Baetz, M, Bowen, R, Jones, G, Koru-Sengul, T (2006). How spiritual values and worship attendance relate to psychiatric disorders in the Canadian population. Canadian Journal of Psychiatry 51, 654661.CrossRefGoogle ScholarPubMed
Blaxter, M (1990). Health and Lifestyles. Routledge: London.CrossRefGoogle Scholar
Braam, AW, Deeg, DJ, Poppelaars, JL, Beekman, AT, van Tilburg, W (2007). Prayer and depressive symptoms in a period of secularization: patterns among older adults in the Netherlands. American Journal of Geriatric Psychiatry 15, 273281.CrossRefGoogle Scholar
Brugha, T, Bebbington, P, Tennant, C, Hurry, J (1985). The List of Threatening Experiences: a subset of 12 life event categories with considerable long-term contextual threat. Psychological Medicine 15, 189194.CrossRefGoogle ScholarPubMed
Dwan, K, Altman, DG, Arnaiz, JA, Bloom, J, Chan, AW, Cronin, E, Decullier, E, Easterbrook, PJ, Von Elm, E, Gamble, C, Ghersi, D, Ioannidis, JP, Simes, J, Williamson, PR (2008). Systematic review of the empirical evidence of study publication bias and outcome reporting bias. PLoS One 3, e3081.CrossRefGoogle ScholarPubMed
European Values Study (2012). Research theme: religion ( Accessed 6 July 2012.Google Scholar
Gartner, J, Larson, DB, Allen, DG (2012). Religious commitment and mental health: a review of the empirical literature. Journal of Psychology and Theology 19, 625.CrossRefGoogle Scholar
Hackney, CH, Sanders, GS (2003). Religiosity and mental health: a meta-analysis of recent studies. Journal for the Scientific Study of Religion 42, 4355.CrossRefGoogle Scholar
Huber, PJ (1967). The behavior of maximum likelihood estimates under non-standard conditions. Proceedings of the Fifth Berkeley Symposium on Mathematical Statistics and Probability 1, 221233.Google Scholar
Johnstone, B, Franklin, KL, Yoon, DP, Burris, J, Shigaki, C (2008). Relationships among religiousness, spirituality, and health for individuals with stroke. Journal of Clinical Psychology in Medical Settings 15, 308313.CrossRefGoogle ScholarPubMed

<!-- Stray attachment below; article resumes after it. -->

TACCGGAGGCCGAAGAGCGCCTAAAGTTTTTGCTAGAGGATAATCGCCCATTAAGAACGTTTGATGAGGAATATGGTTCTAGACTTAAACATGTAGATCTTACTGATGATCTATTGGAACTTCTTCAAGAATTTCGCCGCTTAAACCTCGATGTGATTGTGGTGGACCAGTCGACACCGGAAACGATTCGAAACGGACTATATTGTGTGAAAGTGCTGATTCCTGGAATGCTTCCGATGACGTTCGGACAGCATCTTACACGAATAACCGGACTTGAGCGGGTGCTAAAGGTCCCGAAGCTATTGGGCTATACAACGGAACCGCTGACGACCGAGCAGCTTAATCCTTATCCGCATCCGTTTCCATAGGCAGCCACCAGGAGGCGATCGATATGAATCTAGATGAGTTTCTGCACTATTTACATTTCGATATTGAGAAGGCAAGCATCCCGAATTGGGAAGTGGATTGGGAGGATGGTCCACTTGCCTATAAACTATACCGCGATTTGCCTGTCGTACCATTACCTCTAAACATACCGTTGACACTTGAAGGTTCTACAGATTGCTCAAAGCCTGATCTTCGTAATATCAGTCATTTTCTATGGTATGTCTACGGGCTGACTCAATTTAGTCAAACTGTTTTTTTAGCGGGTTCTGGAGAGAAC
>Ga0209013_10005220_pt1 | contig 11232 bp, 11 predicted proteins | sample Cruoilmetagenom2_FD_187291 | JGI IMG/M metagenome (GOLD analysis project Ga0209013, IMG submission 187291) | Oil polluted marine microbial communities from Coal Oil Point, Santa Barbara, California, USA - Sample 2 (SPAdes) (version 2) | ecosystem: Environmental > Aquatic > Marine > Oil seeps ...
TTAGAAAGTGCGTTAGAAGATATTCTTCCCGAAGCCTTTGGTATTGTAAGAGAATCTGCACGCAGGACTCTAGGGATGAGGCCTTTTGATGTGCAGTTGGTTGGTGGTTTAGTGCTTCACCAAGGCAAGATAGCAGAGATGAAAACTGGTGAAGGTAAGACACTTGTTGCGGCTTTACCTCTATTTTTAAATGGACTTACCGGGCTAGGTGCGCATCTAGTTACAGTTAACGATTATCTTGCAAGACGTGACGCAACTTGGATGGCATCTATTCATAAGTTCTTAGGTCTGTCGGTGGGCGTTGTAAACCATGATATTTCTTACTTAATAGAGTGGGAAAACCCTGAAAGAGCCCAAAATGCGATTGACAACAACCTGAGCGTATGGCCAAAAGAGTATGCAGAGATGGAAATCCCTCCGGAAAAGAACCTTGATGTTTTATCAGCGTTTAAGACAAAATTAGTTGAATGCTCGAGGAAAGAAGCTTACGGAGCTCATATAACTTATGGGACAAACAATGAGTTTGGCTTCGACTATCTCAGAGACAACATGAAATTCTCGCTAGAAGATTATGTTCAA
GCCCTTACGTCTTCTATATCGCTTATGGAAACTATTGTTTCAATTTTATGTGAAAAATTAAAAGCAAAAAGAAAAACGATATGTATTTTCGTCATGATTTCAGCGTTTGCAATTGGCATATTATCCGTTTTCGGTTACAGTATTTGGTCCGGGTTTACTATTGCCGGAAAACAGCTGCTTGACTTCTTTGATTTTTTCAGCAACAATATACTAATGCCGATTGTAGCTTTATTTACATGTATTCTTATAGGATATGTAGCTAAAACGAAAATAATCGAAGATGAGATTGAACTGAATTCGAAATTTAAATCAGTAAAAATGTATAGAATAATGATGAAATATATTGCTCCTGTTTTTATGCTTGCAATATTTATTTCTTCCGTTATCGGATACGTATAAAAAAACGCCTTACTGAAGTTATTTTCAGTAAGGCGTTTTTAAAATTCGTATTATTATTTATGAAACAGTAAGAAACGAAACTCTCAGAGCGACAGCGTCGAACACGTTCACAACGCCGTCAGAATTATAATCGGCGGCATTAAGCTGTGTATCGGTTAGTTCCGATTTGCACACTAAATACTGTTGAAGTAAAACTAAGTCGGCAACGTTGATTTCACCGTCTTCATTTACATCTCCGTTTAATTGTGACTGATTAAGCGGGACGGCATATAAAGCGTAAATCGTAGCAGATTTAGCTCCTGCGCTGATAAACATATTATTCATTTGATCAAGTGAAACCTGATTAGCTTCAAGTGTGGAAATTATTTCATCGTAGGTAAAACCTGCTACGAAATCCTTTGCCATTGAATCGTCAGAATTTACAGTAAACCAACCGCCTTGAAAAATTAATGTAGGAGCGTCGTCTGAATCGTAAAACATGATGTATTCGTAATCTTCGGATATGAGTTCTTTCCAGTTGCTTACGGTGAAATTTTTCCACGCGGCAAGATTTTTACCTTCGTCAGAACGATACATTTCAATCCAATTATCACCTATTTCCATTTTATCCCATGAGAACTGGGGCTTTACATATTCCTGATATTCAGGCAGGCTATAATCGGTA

Kasen, S, Wickramaratne, P, Gameroff, MJ, Weissman, MM (2012). Religiosity and resilience in persons at high risk for major depression. Psychological Medicine 42, 509519.CrossRefGoogle ScholarPubMed
King, M, Speck, P, Thomas, A (1999). The effect of spiritual beliefs on outcome from illness. Social Science and Medicine 48, 12911299.CrossRefGoogle ScholarPubMed
King, M, Speck, P, Thomas, A (2001). The Royal Free Interview for Spiritual and Religious Beliefs: development and validation of a self-report version. Psychological Medicine 31, 10151023.CrossRefGoogle Scholar
King, M, Walker, C, Levy, G, Bottomley, C, Royston, P, Weich, S, Bellón-Saameño, J, Moreno, B, Svab, I, Rotar, D, Rifel, J, Maaroos, H, Aluoja, A, Kalda, R, Neeleman, J, Geerlings, MI, Xavier, M, Carraça, I, Gonçalves-Pereira, M, Vicente, B, Saldivia, S, Melipillan, R, Torres-Gonzalez, F, Nazareth, I (2008). Development and validation of an international risk prediction algorithm for episodes of major depression in general practice attendees: the PredictD study. Archives of General Psychiatry 65, 13681376.CrossRefGoogle ScholarPubMed
King, M, Weich, S, Nazroo, J, Blizard, R (2006 a). Religion, mental health and ethnicity. EMPIRIC – a national survey of England. Journal of Mental Health 15, 153162.CrossRefGoogle Scholar